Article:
Symposium to navigate medical cannabis
Medicinal cannabis is now legal in Australia, but patient access is still very difficult, and rightly so according to health leaders, because of a lack of evidence regarding its efficacy and safety.
The medicinal cannabis industry – which already consists of 12 companies listed on the ASX – is also still navigating the regulations around its cultivation.
For this reason, the Medical Cannabis Council has been launched to support Australian production and research by working as an interface between the industry and government. Adam Miller founder of BuddingTech – a medical cannabis technology start-up – said the council is essential because despite the government providing a pathway for the prescription of medical cannabis, the process is “somewhat complicated”.
“The aim of the council is to remove any confusion still surrounding the legal framework and accessibility of medical cannabis so the most at-need patients can understand their rights and the availability of the products,” Miller said.
It’s launch coincides with the three-day United in Compassion Medical Cannabis Symposium being held in Melbourne from Friday. Experts from Israel, Canada and the US will discuss the latest research on medical cannabis and how it can be used.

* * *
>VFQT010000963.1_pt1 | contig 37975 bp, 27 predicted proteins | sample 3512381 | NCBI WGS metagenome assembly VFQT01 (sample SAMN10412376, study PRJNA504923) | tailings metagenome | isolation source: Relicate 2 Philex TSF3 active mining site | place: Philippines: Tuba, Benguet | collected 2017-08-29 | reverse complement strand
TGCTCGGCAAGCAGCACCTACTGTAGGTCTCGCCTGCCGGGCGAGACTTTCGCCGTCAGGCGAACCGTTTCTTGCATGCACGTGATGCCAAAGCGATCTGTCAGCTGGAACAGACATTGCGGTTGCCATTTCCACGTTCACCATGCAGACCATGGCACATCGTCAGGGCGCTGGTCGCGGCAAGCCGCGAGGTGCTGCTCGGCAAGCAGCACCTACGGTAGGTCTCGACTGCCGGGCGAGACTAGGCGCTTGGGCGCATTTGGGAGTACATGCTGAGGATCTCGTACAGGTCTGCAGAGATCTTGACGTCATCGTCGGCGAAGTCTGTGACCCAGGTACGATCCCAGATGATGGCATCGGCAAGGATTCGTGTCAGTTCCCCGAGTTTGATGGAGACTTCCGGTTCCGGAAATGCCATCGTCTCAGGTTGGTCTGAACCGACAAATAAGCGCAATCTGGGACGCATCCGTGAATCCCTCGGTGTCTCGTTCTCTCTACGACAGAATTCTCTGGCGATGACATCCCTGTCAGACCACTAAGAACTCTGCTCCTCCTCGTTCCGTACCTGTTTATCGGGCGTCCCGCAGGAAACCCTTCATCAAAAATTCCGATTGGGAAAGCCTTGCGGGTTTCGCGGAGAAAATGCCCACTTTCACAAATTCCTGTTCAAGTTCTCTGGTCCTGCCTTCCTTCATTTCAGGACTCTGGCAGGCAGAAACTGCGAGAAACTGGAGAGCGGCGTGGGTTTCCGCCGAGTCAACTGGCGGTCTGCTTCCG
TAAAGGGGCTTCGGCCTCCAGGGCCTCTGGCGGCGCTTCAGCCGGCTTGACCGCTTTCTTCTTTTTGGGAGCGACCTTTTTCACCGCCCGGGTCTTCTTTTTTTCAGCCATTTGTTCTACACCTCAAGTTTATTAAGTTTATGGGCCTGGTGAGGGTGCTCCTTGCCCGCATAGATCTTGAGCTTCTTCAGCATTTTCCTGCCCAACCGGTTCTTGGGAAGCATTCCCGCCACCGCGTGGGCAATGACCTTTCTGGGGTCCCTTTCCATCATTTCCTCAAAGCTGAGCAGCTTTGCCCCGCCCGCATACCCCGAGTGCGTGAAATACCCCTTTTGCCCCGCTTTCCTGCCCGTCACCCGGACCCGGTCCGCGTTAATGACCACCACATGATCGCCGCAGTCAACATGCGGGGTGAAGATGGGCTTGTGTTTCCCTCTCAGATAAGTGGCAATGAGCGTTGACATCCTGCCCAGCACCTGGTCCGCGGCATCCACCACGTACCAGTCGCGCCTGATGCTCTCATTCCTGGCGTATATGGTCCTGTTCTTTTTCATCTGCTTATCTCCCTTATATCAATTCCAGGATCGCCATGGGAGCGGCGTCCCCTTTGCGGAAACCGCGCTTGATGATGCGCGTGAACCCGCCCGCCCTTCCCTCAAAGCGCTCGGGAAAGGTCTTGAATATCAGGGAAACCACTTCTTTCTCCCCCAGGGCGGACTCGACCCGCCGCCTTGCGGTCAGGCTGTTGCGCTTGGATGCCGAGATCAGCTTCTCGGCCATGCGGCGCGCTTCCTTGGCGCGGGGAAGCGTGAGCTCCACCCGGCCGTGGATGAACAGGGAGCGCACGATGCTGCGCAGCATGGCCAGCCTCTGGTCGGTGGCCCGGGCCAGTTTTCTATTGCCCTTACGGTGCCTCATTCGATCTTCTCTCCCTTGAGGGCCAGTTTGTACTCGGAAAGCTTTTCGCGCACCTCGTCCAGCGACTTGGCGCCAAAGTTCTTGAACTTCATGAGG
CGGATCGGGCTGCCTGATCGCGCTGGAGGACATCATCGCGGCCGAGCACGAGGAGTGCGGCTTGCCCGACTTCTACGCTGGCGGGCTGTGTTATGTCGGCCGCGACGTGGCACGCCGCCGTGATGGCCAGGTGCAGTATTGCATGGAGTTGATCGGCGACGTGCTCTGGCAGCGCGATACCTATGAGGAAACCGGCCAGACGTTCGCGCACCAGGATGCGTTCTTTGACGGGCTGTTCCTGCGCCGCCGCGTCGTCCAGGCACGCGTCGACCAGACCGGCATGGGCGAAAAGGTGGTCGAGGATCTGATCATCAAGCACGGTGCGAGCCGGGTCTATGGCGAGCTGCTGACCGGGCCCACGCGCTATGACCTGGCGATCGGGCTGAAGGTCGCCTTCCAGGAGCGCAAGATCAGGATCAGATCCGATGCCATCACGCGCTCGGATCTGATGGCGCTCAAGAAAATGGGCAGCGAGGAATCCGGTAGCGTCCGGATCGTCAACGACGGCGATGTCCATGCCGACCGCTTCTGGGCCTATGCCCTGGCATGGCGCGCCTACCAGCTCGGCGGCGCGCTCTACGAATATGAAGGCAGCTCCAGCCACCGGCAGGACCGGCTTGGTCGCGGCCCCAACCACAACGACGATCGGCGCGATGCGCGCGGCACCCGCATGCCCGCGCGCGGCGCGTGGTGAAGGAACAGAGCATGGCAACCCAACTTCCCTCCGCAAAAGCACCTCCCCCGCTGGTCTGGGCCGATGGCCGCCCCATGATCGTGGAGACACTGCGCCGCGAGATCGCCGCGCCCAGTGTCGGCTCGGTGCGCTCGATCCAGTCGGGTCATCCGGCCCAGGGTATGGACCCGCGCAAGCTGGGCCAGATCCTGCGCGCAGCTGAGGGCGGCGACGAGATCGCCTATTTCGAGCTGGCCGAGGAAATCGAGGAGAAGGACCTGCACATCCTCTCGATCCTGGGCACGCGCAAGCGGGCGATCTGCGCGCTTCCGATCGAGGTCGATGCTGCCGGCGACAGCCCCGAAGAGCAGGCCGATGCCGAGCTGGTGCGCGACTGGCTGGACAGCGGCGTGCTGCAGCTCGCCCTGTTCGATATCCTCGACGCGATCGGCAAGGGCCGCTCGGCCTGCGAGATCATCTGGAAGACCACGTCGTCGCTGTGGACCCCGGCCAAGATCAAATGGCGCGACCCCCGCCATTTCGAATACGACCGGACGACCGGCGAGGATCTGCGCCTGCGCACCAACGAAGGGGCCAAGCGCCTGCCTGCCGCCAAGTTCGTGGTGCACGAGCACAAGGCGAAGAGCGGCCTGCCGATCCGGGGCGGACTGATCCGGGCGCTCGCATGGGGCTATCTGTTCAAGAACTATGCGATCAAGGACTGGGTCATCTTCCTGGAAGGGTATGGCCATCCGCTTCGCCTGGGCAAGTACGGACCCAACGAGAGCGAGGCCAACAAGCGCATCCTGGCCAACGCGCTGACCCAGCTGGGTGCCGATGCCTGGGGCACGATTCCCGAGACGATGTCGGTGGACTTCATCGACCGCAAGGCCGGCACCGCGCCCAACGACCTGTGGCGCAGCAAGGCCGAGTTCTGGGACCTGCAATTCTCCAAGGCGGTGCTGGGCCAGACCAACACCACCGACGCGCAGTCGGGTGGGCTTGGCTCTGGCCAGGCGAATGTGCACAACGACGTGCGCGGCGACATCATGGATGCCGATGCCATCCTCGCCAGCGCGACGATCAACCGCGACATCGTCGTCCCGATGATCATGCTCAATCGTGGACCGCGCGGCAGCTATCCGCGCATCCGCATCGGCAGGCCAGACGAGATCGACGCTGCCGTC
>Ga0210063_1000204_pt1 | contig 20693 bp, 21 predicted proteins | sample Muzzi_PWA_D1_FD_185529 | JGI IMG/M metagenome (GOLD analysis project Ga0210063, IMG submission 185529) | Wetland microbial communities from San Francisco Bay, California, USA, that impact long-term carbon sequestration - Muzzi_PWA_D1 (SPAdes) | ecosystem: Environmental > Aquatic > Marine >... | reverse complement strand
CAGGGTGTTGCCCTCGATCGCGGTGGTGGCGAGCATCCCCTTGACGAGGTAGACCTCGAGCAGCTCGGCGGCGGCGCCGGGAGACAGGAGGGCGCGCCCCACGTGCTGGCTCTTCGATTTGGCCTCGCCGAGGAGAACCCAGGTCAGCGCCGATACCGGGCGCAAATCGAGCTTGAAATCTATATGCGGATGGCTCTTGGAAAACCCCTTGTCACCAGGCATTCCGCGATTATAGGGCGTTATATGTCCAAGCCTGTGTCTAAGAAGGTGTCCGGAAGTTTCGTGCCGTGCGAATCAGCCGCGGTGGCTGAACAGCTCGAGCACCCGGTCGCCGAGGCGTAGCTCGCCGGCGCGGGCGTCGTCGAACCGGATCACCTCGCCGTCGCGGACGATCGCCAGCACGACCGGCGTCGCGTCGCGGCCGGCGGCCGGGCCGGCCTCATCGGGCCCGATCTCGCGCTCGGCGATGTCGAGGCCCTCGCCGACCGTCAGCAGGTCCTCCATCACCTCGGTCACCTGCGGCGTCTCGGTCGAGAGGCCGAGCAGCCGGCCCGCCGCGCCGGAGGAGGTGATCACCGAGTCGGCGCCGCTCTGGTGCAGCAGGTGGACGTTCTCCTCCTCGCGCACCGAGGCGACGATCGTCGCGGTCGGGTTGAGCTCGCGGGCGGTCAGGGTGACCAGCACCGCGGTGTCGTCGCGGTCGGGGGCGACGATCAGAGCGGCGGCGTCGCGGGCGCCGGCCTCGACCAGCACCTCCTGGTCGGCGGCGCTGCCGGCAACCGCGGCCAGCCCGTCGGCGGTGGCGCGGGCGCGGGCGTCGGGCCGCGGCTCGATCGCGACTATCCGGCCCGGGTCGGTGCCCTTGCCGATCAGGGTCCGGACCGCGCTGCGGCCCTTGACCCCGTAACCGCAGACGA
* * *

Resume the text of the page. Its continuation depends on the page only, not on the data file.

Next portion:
Leader of the Opposition Bill Shorten and the Therapeutic Goods Administration (TGA) will also address the symposium. Already there is a body of evidence to support the use of medicinal cannabis for those suffering from chemotherapy-induced nausea, epilepsy, MS and Parkinson’s disease.
A recent trial published in The New England Journal of Medicine, led by Australian neurologist Professor Ingrid Scheffer, found cannabidiol – one of at least 113 compounds found in the cannabis plant – significantly reduced the severity and frequency of seizures in children with a rare, yet devastating form of epilepsy known as Dravet syndrome.
Carol Ireland, the CEO of Epilepsy Action Australia, said medical cannabis has given many families hope.
“The early indicator of our research is that medical cannabis treats areas of epilepsy that traditional medicine has hitherto been unable to have an effect,” Ireland said.
It is, however, a lack of robust clinical trials on the use of medical cannabis that has many doctors and physicians wary about rushing widespread access.
Last week, the Greens succeeded in scrapping rules which made it harder for dying patients to access medical cannabis, a move slammed by Health Minister Greg Hunt as “reckless”. The sentiment was supported by both the Royal Australasian College of Physicians (RACP) and the Australian Medical Association.
The position of the RACP is that more research is needed to ensure positive patient outcomes. AMA President Dr Michael Gannon said appropriate care and diligence that is used for all other therapeutic products must also apply to medicinal cannabis.
“We can’t put the cart in front of the horse,” Gannon said.